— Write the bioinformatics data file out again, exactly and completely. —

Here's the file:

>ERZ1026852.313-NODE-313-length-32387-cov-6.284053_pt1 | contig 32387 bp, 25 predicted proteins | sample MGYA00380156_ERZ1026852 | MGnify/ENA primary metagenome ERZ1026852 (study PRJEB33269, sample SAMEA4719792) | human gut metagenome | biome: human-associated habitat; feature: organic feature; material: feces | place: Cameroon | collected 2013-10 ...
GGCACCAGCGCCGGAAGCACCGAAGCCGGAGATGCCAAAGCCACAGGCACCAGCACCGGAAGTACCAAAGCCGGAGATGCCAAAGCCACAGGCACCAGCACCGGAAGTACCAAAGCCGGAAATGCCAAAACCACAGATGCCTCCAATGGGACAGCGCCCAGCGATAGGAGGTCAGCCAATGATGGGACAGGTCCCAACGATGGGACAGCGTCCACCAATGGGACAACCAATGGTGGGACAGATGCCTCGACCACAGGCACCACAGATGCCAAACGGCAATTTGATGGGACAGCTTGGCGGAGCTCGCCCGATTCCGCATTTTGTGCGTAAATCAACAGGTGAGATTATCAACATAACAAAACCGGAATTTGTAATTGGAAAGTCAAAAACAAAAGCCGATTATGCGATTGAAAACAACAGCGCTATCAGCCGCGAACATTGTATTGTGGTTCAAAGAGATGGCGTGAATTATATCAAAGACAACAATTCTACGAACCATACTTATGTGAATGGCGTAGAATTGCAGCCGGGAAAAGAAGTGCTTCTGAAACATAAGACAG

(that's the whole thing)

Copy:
>ERZ1026852.313-NODE-313-length-32387-cov-6.284053_pt1 | contig 32387 bp, 25 predicted proteins | sample MGYA00380156_ERZ1026852 | MGnify/ENA primary metagenome ERZ1026852 (study PRJEB33269, sample SAMEA4719792) | human gut metagenome | biome: human-associated habitat; feature: organic feature; material: feces | place: Cameroon | collected 2013-10 ...
GGCACCAGCGCCGGAAGCACCGAAGCCGGAGATGCCAAAGCCACAGGCACCAGCACCGGAAGTACCAAAGCCGGAGATGCCAAAGCCACAGGCACCAGCACCGGAAGTACCAAAGCCGGAAATGCCAAAACCACAGATGCCTCCAATGGGACAGCGCCCAGCGATAGGAGGTCAGCCAATGATGGGACAGGTCCCAACGATGGGACAGCGTCCACCAATGGGACAACCAATGGTGGGACAGATGCCTCGACCACAGGCACCACAGATGCCAAACGGCAATTTGATGGGACAGCTTGGCGGAGCTCGCCCGATTCCGCATTTTGTGCGTAAATCAACAGGTGAGATTATCAACATAACAAAACCGGAATTTGTAATTGGAAAGTCAAAAACAAAAGCCGATTATGCGATTGAAAACAACAGCGCTATCAGCCGCGAACATTGTATTGTGGTTCAAAGAGATGGCGTGAATTATATCAAAGACAACAATTCTACGAACCATACTTATGTGAATGGCGTAGAATTGCAGCCGGGAAAAGAAGTGCTTCTGAAACATAAGACAG